Sure, I manage my expectations wherever I go, because yes, it would be unreasonable to try to impose my own developed sense of public behavior on others. So, if I am in a dive bar, I'll expect to hear some rough language, loud guffaws, drunken displays and possibly some lewd looking over. If I'm in a nicer bar I would expect to see some preening folks on their cell phones. If I'm in a family restaurant, I'll expect to hear annoying crying/whining from kids (including my own, alhough I'm trying my best to raise them). If I'm in a 5 star restaurant, I'll expect a level of decorum from the patrons who are there to enjoy a wonderfully prepared meal. Why should I have to put up with something that is clearly out of place and not in the right context? Yes, my own m.o. would be to remove myself from the situation AND let the management know my discontent if I objectively believe whatever forced me to leave was out of line with the environment the locale is selling. Again, I'm not going to complain about loud, crass frat boy drunkards when I'm in a bar that has $1.00 all you can drink beer Fridays.

                                                    What the OP described (unless I'm not reading correctly) was a situation where the drunk patron was clearly out of line in a place of certain level of experience and she from past experience at this locale not expecting to find this behavior. So why should she have to put up with it, just because drunkard wanted to show off his F-word skills?

                                                  3. Since you weren't sitting in the bar, then I would think that the management should have shut this jerk down, especially since it was NOT a dive. But they didn't notice, and that is not a good place to eat anymore. If management can not provide an appropriate atmosphere, or control the customers, then they don't care very much, do they?

                                                    Notice I have not mentioned the child, because that is totally besides the point. I do not appreciate foul language, and have been known to ask someone to leave my home because of their language. Even so, I would never confront a loud, foul mouthed drunk! I have a guy friend who is a nice person, but get a couple drinks in him, and all of a sudden he is confrontational on every level. And the more you try to get him to shut up, the louder and fouler he gets. It is unpleasant and I have drug him out of more than one place because it is embarrassing. Of course he curses me out, up one side and down the other, but I figure that is a better choice than to have some "young buck" decide to put him in his place. He would be killed, because he loses all common sense and thinks he is much tougher than he really is. So, bottom line is leave the drunks to a pro!

                                                    1 Reply
                                                    1. re: danhole

                                                      i suppose i am asking for trouble when i point out that drunks can be dangerous to "the pros" too. some people don't see a problem with taking a swing at a server or restaurant employee who makes a suggestion to regulate behavior, and it can put the establishment in a legal situation to talk to the guy about his behavior, and then continue to serve the rest of the table alcoholic beverages (-- it is the establishment's decision to "cut off" a patron drinking at the restaurant, not something that can be decided by another patron who doesn't like his language--)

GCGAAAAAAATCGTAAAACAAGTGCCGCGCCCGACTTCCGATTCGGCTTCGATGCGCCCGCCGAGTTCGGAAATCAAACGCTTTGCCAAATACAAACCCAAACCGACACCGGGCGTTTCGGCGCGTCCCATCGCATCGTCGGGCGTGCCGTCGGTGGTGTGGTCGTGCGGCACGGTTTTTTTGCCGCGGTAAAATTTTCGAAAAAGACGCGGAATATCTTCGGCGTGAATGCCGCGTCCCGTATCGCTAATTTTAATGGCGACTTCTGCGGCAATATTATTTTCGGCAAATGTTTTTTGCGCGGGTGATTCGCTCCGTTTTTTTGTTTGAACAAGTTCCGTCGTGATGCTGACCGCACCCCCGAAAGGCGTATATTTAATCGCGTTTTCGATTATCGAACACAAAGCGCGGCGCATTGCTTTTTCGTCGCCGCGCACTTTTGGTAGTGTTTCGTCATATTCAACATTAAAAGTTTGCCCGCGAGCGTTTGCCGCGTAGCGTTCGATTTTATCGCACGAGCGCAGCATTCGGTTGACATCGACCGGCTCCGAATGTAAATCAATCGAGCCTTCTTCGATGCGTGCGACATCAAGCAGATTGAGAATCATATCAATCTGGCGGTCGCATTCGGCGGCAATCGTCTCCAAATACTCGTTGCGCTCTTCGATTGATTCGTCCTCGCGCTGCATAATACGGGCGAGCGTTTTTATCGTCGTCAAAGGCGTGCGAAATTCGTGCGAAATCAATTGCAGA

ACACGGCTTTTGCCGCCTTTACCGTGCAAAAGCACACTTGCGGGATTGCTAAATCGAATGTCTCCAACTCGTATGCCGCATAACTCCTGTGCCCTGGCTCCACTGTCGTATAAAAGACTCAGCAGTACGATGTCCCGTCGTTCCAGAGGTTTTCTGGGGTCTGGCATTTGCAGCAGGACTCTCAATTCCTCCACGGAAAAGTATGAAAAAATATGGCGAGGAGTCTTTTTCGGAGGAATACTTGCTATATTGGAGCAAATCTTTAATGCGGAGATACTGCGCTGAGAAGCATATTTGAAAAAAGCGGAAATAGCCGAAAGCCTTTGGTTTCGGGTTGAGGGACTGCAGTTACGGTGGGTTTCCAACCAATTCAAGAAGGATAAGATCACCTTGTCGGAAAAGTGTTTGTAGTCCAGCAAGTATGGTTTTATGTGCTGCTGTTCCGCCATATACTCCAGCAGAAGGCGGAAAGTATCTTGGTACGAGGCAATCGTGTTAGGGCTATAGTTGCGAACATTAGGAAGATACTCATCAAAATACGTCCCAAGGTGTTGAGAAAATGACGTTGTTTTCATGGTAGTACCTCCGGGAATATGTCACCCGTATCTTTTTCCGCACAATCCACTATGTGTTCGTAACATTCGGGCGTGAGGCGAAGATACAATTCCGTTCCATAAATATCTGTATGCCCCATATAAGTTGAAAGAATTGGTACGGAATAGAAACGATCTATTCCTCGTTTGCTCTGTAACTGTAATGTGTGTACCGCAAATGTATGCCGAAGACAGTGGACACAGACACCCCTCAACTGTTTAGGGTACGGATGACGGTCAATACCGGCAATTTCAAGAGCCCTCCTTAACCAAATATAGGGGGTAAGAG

someone will probably point out that someone in the establishment may have overserved this table in the first place. since none of us were there at the time, save the op, that's a tough call to make on this discussion board. i wouldn't have tried to escalate the scene any further through a confrontation with the table, and i think that asking or expecting restaurant staff to potentially fight our battles for us is ethically tenuous at best. move if possible, or get over it, or maybe decide that based on one loud obnoxious person at one time, it's an inappropriate venue for family dinner. you can't regulate other people's behavior, and since this guy was swearing like a sailor with his friends, but not actively harming other patrons, it's possible that his table was on one end of the "acceptable behavior" continuum, and the op's table on the other. the kid needs to realize at some point that there are big loud obnoxious guys out there, but that daddy isn't like that, etc. maybe good behavior will be encouraged by witnessing the opposite in this case, and the op can use it as a teaching opportunity.

                                                    2. Well, I don't know your location where this occurred, but there are some states of municipalities with laws against public profanity, as well as public drunkeness. Perhaps a call to 911 with available witnesses to swear out a complaint against the potty-mouth? There was a man in Michigan who went to jail for a few days for falling out of a canoe and cussing in front of his own children in earshot of an off-duty police officer.